Tuesday, February 21, 2006

Bush: I'll veto ports bill

Arab firm's ties alarm Congress on security

By Richard Simon and Peter Wallsten
The Los Angeles Times
Published February 21, 2006, 10:37 PM CST

WASHINGTON -- President Bush vowed Tuesday to veto any legislation that would block the takeover of shipping operations at six large U.S. seaports by a state-owned Arab company, setting up a major confrontation between the White House and its usually steadfast Republican allies in Congress.

Bush's threat came hours after the top Republicans on Capitol Hill—Senate Majority Leader Bill Frist of Tennessee and House Speaker Dennis Hastert of Illinois—joined a chorus of lawmakers in calling for the port deal to be reviewed because of security concerns.

Under the transaction, Dubai Ports World, a business owned by the United Arab Emirates, would operate ports in New York, Newark, N.J., Philadelphia, Baltimore, Miami and New Orleans. A British company had been in charge of the ports, but it recently was purchased by the Arab company.

The Department of Homeland Security gave the new owner permission to run the ports, but political furor over the decision has been growing.

Lawmakers from both parties have expressed security concerns about the deal, with some noting that some of the Sept. 11 hijackers had links to the United Arab Emirates.

The Bush administration views that as an unfair attack on the UAE, which it defends as a strong ally in the war on terrorism. More broadly, criticism of the deal threatens the White House's efforts to build better relations in the Arab world.

Frist said he would pursue legislation, if necessary, to delay the transfer of the ports' management.

Within hours, as Bush was returning from a speech in Colorado, he took the rare step of inviting traveling reporters to the front cabin of Air Force One before issuing his veto threat. He accused critics of attempting to deny a Middle Eastern company the same opportunity as provided to a British firm.

"I'm trying to conduct foreign policy now by saying to people of the world, 'We'll treat you fairly,"' Bush said.

Speaking a short while later upon his return to the White House, Bush sought to underscore that the Coast Guard and the Customs Service—not a foreign company—would be responsible for port security.

"If there was any chance that this transaction would jeopardize the security of the United States, it would not go forward," he said.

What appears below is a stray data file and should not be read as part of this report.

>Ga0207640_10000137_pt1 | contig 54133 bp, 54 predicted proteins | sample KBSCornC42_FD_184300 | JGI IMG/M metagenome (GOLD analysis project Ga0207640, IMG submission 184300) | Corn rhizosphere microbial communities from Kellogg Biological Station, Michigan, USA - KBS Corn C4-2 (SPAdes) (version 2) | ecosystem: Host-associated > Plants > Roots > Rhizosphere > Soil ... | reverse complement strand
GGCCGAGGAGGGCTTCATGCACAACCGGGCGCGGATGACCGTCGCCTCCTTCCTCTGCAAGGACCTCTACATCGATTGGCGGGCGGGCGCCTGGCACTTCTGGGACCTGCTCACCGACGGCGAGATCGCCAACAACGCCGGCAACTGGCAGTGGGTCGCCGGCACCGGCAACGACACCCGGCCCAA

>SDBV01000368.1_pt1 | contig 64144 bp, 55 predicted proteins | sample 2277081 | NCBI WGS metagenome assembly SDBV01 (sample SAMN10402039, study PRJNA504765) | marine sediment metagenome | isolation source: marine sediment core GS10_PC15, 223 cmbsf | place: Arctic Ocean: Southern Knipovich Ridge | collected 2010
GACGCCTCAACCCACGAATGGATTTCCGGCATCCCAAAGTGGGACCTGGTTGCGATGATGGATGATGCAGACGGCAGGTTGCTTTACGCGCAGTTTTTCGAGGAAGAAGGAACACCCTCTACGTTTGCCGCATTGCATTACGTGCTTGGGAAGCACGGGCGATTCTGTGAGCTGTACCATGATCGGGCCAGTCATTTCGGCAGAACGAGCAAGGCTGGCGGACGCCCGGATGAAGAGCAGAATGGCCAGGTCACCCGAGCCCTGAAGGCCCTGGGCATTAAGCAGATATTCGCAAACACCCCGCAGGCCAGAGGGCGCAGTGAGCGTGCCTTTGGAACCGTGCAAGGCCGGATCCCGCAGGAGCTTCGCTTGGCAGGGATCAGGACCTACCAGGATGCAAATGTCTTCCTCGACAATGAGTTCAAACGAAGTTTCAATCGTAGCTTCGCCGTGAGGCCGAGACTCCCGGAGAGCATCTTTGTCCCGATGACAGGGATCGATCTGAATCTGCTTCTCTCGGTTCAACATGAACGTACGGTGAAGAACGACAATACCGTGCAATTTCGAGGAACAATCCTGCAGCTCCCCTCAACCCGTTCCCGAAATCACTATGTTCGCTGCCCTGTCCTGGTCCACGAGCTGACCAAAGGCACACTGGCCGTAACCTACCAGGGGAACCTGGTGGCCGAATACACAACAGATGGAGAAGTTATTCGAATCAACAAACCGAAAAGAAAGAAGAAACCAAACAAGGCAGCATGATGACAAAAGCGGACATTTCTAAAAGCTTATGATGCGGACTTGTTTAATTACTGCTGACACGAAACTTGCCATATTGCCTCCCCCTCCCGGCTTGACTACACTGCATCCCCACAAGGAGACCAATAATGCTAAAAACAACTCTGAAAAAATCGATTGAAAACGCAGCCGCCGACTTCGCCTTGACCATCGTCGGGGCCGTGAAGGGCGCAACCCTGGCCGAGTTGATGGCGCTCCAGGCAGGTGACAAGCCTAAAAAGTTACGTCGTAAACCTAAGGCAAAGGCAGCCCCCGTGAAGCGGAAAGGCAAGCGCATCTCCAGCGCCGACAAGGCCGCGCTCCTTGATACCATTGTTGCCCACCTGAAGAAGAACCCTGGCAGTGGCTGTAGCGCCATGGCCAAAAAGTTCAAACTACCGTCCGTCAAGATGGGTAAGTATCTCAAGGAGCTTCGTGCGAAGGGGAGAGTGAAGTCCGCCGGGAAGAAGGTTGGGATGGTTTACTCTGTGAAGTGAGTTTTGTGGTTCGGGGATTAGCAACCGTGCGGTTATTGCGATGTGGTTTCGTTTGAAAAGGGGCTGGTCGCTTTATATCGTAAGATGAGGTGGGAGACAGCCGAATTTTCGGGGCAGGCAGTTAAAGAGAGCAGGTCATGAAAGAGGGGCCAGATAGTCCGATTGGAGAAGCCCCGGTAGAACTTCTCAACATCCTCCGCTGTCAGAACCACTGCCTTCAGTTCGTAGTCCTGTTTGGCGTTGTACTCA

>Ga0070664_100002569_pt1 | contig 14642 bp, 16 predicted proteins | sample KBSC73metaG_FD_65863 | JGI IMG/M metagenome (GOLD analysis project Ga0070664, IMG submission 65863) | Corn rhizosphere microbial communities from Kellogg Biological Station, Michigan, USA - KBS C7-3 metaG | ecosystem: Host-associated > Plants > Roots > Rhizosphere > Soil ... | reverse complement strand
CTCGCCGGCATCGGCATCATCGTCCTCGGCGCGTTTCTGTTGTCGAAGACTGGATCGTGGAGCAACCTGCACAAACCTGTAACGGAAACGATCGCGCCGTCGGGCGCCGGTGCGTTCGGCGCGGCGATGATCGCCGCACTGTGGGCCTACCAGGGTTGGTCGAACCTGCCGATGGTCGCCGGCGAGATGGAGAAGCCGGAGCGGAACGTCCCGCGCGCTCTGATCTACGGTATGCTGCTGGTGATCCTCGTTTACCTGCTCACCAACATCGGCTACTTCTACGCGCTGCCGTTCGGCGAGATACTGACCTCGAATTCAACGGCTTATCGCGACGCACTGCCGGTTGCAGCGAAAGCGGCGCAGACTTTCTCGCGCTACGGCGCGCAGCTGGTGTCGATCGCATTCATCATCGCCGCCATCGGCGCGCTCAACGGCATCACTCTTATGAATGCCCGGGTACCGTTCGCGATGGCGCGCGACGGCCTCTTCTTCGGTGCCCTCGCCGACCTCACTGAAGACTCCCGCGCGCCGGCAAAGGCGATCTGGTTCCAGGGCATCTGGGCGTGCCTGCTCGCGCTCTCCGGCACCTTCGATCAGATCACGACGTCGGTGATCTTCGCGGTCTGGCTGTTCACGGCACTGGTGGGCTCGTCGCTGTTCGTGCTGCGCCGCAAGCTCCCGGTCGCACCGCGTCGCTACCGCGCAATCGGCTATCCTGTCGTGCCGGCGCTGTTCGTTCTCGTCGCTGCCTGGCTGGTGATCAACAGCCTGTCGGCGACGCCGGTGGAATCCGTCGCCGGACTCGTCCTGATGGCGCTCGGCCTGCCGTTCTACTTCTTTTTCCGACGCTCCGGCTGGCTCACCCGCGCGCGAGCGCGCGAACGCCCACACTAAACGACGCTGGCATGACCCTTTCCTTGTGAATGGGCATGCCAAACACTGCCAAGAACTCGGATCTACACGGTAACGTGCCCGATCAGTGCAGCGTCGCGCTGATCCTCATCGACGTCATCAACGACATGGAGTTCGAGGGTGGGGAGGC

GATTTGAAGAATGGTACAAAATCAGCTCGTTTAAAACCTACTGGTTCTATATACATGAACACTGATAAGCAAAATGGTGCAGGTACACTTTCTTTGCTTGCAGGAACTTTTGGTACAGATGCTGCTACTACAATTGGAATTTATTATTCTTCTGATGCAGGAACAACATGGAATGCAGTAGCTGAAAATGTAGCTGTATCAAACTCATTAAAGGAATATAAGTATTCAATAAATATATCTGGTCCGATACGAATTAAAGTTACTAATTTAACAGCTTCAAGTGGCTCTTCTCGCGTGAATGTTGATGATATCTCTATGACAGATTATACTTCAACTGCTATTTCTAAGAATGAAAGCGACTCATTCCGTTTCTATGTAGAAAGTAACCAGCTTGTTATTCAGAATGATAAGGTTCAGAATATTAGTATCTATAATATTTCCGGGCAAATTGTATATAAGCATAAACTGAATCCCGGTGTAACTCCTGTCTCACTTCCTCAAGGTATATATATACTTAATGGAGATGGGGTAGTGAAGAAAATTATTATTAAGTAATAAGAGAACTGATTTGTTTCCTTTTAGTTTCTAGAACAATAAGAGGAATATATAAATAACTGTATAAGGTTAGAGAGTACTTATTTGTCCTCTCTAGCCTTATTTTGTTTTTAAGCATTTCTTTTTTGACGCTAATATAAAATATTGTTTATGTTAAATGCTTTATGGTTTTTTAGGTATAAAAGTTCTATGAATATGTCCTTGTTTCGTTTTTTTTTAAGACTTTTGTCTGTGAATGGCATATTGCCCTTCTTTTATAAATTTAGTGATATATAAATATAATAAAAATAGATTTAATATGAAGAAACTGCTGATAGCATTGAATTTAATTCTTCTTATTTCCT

The clash could produce the first veto of Bush's administration.

Frist said the deal raises "serious questions regarding the safety and security of our homeland.

Hastert asked the president for a moratorium on the change in ownership until it could be studied further.

"We must not allow the possibility of compromising our national security due to lack of review or oversight by the federal government," Hastert said.

Maryland's Republican governor, Robert Ehrlich, during a tour of Baltimore's port on Tuesday, called the deal an "overly secretive process at the federal level."

The comments Tuesday from his fellow Republicans left Bush little choice but to respond.

The president's decision to hold an impromptu question and answer session aboard Air Force One and then to reiterate his comments upon landing—repeating several times the idea that reversing the deal would send a "terrible" signal to allies—was an unusual departure for a president who likes to appear far above the fray of Capitol Hill politics.

But Bush's assurances did little to quell a bipartisan rebellion on Capitol Hill.

"It should have been painfully obvious that a sale of this type would raise serious concern in Congress and before the American public," Sen. Norm Coleman (R-Minn.) said in a statement.

Frist also complained, "This is not the first time questions have been raised about the executive branch's review process, led by the Committee on Foreign Investment in the United States," a reference to the obscure panel of U.S. officials that rules on whether purchases of American businesses by foreign entities would impair national security.

There was congressional uproar last year over a Chinese oil company's bid to buy Unocal Corp. Lawmakers from both parties said the takeover would compromise national security, and the Chinese oil company, CNOOC Ltd., abandoned the effort.

Also Tuesday, New Jersey's governor, Jon Corzine, said the state will file lawsuits in federal and state courts opposing the agreement.

A senior executive from Dubai Ports World pledged the company would agree to whatever security precautions the U.S. government demanded to salvage the deal. Chief operating officer Edward Bilkey promised Dubai Ports "will fully cooperate in putting into place whatever is necessary to protect the terminals."

A spokesman at the United Arab Emirates Embassy in Washington read a statement from the minister of foreign affairs saying the country has been a U.S. ally in the war on terror.

Bush bristled when asked about the political nature of the dispute. Asked specifically about Frist's comments and those from others in Congress, the president was blunt.

"They ought to listen to what I have to say about this," he said. "They ought to look at the facts, and understand the consequences of what they're going to do. But if they pass a law, I'll deal with it, with a veto."

Los Angeles Times; Times staff writer Joel Havemann and Tribune news services contributed to this report.

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